Over $50M in food sourced from Reg 3 by oil companies every month – Pres Ali

Local content and the sourcing of goods and produce in Region Three (Essequibo Islands-West Demerara), sees persons in the region’s food supply chain making over $50 million per month, with supply boats purchasing their goods for the oil companies operating in the Stabroek Block.
This was revealed by President Dr Irfaan Ali, while at a GAICO Construction Inc commissioning ceremony for a dredge. According to the President, who himself hails from Region Three, everyone in the supply chain benefits from this local content.

President Dr Irfaan Ali

“I was speaking to some of the suppliers for the supply boats, that go out to the rig. And when you check what they buy from Region Three in the markets, in food supplies, water. They spend more than $50 million here every month, in the market.”
“More than $50 million every month, buying produce and supplies. Who benefits? It is the farmers. It is the small retail stores. It is the supermarkets,” the President said.
In referring directly to the US$7.5 million dredge (part of an overall US$25 million investment) being commissioned by GAICO, President Ali noted the significance of the project across sectors.
“So, it is very important we understand the linkages that this development brings. And then, agriculture. We are going to make Guyana a food production hub for this region,” the President explained.
“There’s no second guessing that. Guyana is going to become a food production hub. But we have challenges. We have climate change, rising sea levels, we have unpatterned rainfall. We have to deal with those challenges.”
According to President Ali, these challenges are being addressed with the establishment of three direct outfalls from the backlands to the Atlantic. He also noted that flooding is a perpetual problem in the Pomeroon, Abary, Mahaica and Mahaicony.

The Liza Destiny FPSO, which is producing oil for Exxon in the Liza field

The Local Content Act was passed late last year. It mandates that oil and gas companies operating in Guyana, as well their contractors and sub-contractors must procure from Guyanese companies by the end of 2022, 90 per cent of office space rental and accommodation services; 90 per cent janitorial services, laundry and catering services; 95 per cent pest control services; 100 per cent local insurance services; 75 per cent local supply of food; and 90 per cent local accounting services. These are just some of the 40 different services outlined in the first schedule.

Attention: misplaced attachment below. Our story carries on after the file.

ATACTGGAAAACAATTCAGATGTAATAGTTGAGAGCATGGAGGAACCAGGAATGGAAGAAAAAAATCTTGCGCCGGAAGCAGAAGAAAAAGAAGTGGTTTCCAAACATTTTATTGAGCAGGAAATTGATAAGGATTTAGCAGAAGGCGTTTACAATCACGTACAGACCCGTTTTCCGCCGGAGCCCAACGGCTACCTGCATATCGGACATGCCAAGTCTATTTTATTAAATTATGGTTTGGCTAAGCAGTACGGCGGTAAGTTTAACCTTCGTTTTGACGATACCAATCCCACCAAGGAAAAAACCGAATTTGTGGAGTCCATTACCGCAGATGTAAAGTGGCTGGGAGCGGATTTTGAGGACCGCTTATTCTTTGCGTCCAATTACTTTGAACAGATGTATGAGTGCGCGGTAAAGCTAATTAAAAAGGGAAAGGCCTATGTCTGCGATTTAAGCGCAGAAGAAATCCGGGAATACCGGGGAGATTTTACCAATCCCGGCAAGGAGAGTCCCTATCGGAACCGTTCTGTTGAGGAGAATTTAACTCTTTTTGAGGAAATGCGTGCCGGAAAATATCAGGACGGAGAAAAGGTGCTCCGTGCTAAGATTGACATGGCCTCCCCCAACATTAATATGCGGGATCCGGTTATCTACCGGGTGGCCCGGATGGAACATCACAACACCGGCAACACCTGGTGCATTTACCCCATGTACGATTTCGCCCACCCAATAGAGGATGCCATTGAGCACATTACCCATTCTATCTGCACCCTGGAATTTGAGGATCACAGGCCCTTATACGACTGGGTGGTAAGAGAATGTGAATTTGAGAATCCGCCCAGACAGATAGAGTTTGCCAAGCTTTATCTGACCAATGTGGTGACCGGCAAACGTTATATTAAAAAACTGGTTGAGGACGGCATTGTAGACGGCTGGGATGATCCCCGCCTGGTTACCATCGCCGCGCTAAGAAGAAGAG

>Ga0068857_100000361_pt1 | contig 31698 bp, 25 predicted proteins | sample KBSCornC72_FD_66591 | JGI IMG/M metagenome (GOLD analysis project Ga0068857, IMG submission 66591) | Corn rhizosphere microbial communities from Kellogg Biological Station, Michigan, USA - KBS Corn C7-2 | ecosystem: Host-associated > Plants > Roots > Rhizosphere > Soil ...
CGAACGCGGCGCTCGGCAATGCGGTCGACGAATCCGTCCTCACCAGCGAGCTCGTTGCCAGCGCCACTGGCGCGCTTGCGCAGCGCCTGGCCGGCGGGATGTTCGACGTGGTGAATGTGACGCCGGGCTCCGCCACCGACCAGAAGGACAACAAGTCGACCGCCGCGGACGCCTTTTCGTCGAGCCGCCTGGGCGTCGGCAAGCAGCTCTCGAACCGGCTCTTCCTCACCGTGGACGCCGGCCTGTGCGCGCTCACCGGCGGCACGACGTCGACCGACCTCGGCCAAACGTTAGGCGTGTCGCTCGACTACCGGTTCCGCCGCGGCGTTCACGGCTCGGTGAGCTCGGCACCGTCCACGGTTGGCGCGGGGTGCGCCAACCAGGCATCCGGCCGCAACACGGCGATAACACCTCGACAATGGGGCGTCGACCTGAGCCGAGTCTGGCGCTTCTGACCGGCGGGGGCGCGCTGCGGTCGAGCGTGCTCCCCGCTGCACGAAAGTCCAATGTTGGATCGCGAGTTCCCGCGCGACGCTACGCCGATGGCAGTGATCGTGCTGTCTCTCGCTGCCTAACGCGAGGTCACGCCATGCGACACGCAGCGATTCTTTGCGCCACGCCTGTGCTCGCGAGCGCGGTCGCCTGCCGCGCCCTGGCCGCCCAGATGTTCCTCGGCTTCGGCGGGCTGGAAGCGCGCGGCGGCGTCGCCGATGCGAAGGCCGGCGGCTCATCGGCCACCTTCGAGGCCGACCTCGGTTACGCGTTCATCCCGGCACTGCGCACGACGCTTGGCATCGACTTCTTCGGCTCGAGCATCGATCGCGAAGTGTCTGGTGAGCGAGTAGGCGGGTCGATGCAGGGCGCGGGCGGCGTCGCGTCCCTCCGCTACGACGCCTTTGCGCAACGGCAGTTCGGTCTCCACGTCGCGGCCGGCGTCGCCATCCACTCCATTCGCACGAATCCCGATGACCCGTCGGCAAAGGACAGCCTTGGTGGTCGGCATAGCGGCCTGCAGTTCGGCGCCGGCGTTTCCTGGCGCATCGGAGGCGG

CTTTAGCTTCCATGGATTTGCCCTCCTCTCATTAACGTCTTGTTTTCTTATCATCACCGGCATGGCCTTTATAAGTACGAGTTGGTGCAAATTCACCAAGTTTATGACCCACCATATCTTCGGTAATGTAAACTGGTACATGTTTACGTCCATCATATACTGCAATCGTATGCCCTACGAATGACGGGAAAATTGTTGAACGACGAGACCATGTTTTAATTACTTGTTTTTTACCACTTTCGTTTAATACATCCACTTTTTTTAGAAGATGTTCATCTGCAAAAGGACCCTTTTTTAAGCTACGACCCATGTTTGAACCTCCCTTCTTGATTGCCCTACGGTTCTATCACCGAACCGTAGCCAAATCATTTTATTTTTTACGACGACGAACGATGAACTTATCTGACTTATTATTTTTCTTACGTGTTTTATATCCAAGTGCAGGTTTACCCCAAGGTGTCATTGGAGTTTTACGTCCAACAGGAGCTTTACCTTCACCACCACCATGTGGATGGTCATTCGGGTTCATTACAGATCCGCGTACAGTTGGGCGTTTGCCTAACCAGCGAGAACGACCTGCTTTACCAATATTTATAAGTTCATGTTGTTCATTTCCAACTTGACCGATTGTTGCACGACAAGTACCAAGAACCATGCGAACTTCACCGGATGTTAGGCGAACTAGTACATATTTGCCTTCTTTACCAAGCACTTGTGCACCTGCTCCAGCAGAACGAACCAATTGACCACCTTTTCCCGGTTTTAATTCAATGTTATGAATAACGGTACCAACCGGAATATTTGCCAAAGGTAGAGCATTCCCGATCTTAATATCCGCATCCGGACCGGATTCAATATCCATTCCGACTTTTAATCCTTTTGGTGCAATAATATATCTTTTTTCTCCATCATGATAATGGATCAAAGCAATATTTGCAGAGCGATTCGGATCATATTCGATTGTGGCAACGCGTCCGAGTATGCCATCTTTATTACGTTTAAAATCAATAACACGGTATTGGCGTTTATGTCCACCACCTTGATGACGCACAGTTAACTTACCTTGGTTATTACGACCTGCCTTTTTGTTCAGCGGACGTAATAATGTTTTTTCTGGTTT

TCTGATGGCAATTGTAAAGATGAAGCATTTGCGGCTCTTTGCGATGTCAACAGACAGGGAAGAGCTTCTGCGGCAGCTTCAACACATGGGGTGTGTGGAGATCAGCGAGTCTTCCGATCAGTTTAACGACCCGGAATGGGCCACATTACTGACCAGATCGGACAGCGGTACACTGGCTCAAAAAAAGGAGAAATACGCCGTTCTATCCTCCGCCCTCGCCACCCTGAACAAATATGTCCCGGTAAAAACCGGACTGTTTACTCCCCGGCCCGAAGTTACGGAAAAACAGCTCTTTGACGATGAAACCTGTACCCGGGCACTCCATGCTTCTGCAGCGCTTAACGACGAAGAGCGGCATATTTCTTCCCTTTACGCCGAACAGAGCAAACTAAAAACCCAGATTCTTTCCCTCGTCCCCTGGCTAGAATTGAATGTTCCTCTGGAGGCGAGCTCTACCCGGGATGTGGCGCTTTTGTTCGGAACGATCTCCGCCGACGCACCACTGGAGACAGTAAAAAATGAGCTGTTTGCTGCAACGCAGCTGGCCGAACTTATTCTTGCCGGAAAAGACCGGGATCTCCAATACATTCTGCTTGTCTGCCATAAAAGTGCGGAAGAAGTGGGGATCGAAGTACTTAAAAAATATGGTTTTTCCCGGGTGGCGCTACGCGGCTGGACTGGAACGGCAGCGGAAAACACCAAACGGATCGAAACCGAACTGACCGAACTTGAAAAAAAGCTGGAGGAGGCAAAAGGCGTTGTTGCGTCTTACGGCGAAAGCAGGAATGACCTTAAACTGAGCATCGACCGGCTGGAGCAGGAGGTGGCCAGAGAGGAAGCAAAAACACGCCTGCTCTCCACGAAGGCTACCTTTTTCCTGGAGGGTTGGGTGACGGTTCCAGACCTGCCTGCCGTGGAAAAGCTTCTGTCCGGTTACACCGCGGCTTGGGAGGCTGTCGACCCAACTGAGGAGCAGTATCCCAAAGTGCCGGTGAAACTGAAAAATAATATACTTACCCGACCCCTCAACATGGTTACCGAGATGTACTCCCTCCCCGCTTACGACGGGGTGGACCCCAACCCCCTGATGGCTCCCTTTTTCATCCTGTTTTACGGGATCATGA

The Act also sets out the establishment of a Local Content Secretariat, which allows locals to register their businesses and their individual skill sets. This is so there is a ready-made pool of skills and services to draw from, when opportunities become available in the sector.
There are two portals. One register deals with supplier registration and the other deals with employment registration. Applicants have the option of submitting their applications in either electronic or hardcopy form. Once their applications are submitted, applicants will receive an acknowledgement of receipt and a reference number, after which a review process will start.
The Act goes hand in hand with the Government’s drive to increase agricultural production and the export of Guyana’s goods throughout the region. President Dr Irfaan Ali had declared that his Government would be pursuing an aggressive campaign to dismantle regional barriers to agricultural trade and that in the next four years, with the assistance of more diversified crops, Guyana would aim to reduce Caricom’s food import bill by 25 per cent.
Guyana will meanwhile be hosting the inaugural Agri-Investment Forum and Expo at the Arthur Chung Conference Centre (ACCC) from May 19 to 21 to bring together producers, importers and exporters, investors and other players to promote and improve the region’s productivity and resilience of its agri-food systems. The event will be held under the theme: “Investing in Vision 25 by 2025”.
The two principal objectives of the event are matching bankable agricultural projects with available private and public financing, and making potential investors and other stakeholders aware of new and emerging opportunities in Caricom agriculture, including technological and logistical solutions.
It will focus on specific areas in the food value chain including: primary production (farm and field); agro processing (including post-harvesting and marketing); logistics (distribution, shipping, air cargo), and infrastructural development, including in the areas of finance and technology. (G3)